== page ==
He could see the expressions of shock and betrayal on Sophie’s and Langdon’s faces, and yet he was confident that soon they would both understand the chain of events that had guided the three of them to this unlikely crossroads.

There is so much I have to tell you both… so much you do not yet understand.

“Please believe,” Teabing said, “I never had any intention of your being involved. You came to my home. You came searching for me.”

“Leigh?” Langdon finally managed. “What the hell are you doing? We thought you were in trouble. We came here to help you!”

“As I trusted you would,” he said. “We have much to discuss.”

Langdon and Sophie seemed unable to tear their stunned gazes from the revolver aimed at them.

“It is simply to ensure your full attention,” Teabing said. “If I had wanted to harm you, you would be dead by now. When you walked into my home last night, I risked everything to spare your lives. I am a man of honor, and I vowed in my deepest conscience only to sacrifice those who had betrayed the Sangreal.”

“What are you talking about?” Langdon said. “Betrayed the Sangreal?”

“I discovered a terrible truth,” Teabing said, sighing. “I learned why the Sangreal documents were never revealed to the world. I learned that the Priory had decided not to release the truth after all. That’s why the millennium passed without any revelation, why nothing happened as we entered the End of Days.”

Langdon drew a breath, about to protest.

“The Priory,” Teabing continued, “was given a sacred charge to share the truth. To release the Sangreal documents when the End of Days arrived. For centuries, men like Da Vinci, Botticelli, and Newton risked everything to protect the documents and carry out that charge. And now, at the ultimate moment of truth, Jacques Sauniere changed his mind. The man honored with the greatest responsibility in Christian history eschewed his duty. He decided the time was not right.” Teabing turned to Sophie. “He failed the Grail. He failed the Priory. And he failed the memory of all the generations that had worked to make that moment possible.”

“You?” Sophie declared, glancing up now, her green eyes boring into him with rage and realization. “You are the one responsible for my grandfather’s murder?”

Teabing scoffed. “Your grandfather and his senechaux were traitors to the Grail.” Sophie felt a fury rising from deep within. He’s lying!Teabing’s voice was relentless. “Your grandfather sold out to the Church. It is obvious they pressured him to keep the truth quiet.”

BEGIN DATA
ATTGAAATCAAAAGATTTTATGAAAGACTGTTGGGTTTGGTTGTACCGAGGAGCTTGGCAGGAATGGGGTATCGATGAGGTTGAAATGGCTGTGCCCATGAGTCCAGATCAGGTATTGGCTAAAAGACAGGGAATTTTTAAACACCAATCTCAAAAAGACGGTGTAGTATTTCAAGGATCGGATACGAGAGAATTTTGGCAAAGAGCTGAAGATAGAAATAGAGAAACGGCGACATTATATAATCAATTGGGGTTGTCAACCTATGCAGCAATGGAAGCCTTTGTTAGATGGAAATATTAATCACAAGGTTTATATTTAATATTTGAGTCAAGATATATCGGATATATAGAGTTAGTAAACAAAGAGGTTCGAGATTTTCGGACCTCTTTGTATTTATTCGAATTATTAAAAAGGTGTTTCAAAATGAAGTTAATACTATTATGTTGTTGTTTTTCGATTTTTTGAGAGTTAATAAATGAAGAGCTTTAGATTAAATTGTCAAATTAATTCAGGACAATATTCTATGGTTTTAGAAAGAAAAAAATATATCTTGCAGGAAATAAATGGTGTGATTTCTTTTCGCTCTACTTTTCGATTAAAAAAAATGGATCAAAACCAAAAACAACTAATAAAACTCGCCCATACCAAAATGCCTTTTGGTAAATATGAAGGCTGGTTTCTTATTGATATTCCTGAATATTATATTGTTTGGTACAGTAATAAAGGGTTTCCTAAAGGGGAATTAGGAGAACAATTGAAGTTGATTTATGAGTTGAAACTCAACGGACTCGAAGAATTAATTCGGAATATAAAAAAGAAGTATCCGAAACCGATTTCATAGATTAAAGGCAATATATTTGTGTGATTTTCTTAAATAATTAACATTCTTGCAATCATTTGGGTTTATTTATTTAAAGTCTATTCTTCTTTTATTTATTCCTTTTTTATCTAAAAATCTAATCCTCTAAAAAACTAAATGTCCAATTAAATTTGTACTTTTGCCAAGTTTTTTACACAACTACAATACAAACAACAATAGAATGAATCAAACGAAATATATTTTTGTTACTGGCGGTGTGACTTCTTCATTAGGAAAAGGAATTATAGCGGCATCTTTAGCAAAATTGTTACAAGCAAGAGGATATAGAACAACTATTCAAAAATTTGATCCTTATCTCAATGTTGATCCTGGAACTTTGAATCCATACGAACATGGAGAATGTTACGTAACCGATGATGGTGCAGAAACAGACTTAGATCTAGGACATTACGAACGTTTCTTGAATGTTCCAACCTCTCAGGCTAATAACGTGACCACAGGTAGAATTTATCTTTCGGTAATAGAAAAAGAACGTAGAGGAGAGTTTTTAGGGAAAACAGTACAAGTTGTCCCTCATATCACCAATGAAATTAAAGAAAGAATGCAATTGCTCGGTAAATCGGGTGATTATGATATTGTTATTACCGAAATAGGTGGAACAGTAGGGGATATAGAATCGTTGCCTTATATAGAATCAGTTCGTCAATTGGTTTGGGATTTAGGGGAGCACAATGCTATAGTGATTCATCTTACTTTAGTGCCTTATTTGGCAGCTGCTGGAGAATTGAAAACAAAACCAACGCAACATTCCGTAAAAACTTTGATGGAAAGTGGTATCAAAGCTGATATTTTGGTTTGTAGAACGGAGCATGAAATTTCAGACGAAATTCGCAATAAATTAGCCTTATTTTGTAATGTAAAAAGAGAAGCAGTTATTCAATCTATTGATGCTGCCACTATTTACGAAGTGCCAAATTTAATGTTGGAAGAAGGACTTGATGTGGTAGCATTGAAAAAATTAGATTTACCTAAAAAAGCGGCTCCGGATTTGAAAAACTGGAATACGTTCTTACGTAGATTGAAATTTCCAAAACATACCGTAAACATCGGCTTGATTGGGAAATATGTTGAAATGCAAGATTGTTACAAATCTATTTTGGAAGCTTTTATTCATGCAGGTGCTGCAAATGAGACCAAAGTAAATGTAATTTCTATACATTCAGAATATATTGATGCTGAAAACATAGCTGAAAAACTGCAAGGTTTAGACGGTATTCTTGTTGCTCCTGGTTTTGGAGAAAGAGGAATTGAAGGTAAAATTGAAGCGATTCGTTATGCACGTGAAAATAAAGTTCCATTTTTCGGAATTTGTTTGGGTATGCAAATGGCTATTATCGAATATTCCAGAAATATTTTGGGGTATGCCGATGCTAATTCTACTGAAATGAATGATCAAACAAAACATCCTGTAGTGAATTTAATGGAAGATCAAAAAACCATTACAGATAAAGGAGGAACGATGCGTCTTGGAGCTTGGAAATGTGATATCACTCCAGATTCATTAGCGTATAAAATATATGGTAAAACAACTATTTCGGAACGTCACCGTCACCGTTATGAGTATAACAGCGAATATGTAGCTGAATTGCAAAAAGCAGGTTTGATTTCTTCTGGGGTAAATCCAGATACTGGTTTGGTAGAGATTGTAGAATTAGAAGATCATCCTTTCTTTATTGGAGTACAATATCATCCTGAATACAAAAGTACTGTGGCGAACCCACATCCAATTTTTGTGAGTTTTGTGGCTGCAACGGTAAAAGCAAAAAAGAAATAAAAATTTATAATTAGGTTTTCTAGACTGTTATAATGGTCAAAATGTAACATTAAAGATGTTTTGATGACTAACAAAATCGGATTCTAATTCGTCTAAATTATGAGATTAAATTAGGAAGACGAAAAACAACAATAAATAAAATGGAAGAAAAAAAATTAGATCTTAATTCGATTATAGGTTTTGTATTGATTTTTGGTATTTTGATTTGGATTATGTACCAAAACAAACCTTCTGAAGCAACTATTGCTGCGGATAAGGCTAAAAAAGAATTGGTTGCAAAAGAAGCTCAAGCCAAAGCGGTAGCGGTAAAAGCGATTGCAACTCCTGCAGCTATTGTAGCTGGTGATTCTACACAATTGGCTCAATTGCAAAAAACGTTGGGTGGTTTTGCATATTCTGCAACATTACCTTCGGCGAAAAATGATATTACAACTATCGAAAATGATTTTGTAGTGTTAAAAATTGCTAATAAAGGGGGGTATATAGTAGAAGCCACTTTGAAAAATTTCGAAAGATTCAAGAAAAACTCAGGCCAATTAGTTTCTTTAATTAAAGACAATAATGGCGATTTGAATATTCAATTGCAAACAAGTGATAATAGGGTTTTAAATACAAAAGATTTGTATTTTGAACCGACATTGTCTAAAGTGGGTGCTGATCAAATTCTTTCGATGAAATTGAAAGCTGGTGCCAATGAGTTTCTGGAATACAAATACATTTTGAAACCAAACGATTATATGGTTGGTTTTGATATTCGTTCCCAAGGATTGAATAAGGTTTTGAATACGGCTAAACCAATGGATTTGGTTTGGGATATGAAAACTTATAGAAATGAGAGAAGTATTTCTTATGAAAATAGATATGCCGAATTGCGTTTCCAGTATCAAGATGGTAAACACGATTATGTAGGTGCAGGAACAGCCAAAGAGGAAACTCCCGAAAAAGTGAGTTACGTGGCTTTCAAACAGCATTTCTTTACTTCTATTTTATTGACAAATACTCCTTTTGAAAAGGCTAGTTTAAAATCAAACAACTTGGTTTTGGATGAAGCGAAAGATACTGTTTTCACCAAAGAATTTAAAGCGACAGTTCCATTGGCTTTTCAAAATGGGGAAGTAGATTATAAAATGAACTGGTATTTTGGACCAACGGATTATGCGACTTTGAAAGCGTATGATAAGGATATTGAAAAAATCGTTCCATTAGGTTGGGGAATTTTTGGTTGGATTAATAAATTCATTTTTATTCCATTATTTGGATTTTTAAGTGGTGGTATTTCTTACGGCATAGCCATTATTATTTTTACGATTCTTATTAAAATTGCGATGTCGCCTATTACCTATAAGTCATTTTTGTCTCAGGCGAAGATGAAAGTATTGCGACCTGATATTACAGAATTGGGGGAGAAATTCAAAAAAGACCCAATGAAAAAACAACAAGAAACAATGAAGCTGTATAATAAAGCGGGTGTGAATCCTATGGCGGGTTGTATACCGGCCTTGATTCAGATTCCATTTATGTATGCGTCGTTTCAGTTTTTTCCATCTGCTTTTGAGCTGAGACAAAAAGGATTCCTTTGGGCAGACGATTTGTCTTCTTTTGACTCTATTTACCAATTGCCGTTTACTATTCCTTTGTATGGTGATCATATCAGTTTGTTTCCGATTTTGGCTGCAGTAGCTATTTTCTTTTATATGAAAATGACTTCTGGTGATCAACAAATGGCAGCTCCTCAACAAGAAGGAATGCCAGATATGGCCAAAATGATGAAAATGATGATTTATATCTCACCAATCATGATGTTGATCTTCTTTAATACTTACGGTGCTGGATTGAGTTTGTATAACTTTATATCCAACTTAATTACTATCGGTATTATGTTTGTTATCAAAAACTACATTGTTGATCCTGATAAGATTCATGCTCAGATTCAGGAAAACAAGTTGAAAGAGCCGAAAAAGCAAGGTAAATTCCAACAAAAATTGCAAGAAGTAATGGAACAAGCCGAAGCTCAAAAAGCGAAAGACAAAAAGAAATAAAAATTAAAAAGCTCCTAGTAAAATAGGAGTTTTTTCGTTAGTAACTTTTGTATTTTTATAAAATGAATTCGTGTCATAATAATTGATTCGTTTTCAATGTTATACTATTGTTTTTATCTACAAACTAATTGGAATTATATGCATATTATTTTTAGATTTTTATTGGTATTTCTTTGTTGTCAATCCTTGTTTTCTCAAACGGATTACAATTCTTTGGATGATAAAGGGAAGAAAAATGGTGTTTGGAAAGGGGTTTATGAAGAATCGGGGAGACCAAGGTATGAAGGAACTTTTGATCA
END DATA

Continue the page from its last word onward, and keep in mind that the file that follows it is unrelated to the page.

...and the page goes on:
Sophie shook her head. “The Church had no influence on my grandfather!”

Teabing laughed coldly. “My dear, the Church has two thousand years of experience pressuring those who threaten to unveil its lies. Since the days of Constantine, the Church has successfully hidden the truth about Mary Magdalene and Jesus. We should not be surprised that now, once again, they have found a way to keep the world in the dark. The Church may no longer employ crusaders to slaughter non-believers, but their influence is no less persuasive. No less insidious.” He paused, as if to punctuate his next point. “Miss Neveu, for some time now your grandfather has wanted to tell you the truth about your family.”

Sophie was stunned. “How could you know that?”

“My methods are immaterial. The important thing for you to grasp right now is this.” He took a deep breath. “The deaths of your mother, father, grandmother, and brother were not accidental.”

The words sent Sophie’s emotions reeling. She opened her mouth to speak but was unable. Langdon shook his head. “What are you saying?”

“Robert, it explains everything. All the pieces fit. History repeats itself. The Church has a precedent of murder when it comes to silencing the Sangreal. With the End of Days imminent, killing the Grand Master’s loved ones sent a very clear message. Be quiet, or you and Sophie are next.”

“It was a car accident,” Sophie stammered, feeling the childhood pain welling inside her. “An accident!”

“Bedtime stories to protect your innocence,” Teabing said. “Consider that only two family members went untouched – the Priory’s Grand Master and his lone granddaughter – the perfect pair to provide the Church with control over the brotherhood. I can only imagine the terror the Church wielded over your grandfather these past years, threatening to kill you if he dared release the Sangreal secret, threatening to finish the job they started unless Sauniere influenced the Priory to reconsider its ancient vow.”

“Leigh,” Langdon argued, now visibly riled, “certainly you have no proof that the Church had anything to do with those deaths, or that it influenced the Priory’s decision to remain silent.”

“Proof?” Teabing fired back. “You want proof the Priory was influenced? The new millennium has arrived, and yet the world remains ignorant! Is that not proof enough?”

In the echoes of Teabing’s words, Sophie heard another voice speaking. Sophie, I must tell you the truth about your family.She realized she was trembling. Could this possibly be that truth her grandfather had wanted to tell her? That her family had been murdered? What did she truly know about the crash that took her family? Only sketchy details. Even the stories in the newspaper had been vague. An accident? Bedtime stories? Sophie flashed suddenly on her grandfather’s over protectiveness, how he never liked to leave her alone when she was young. Even when Sophie was grown and away at university, she had the sense her grandfather was watching over. She wondered if there had been Priory members in the shadows throughout her entire life, looking after her.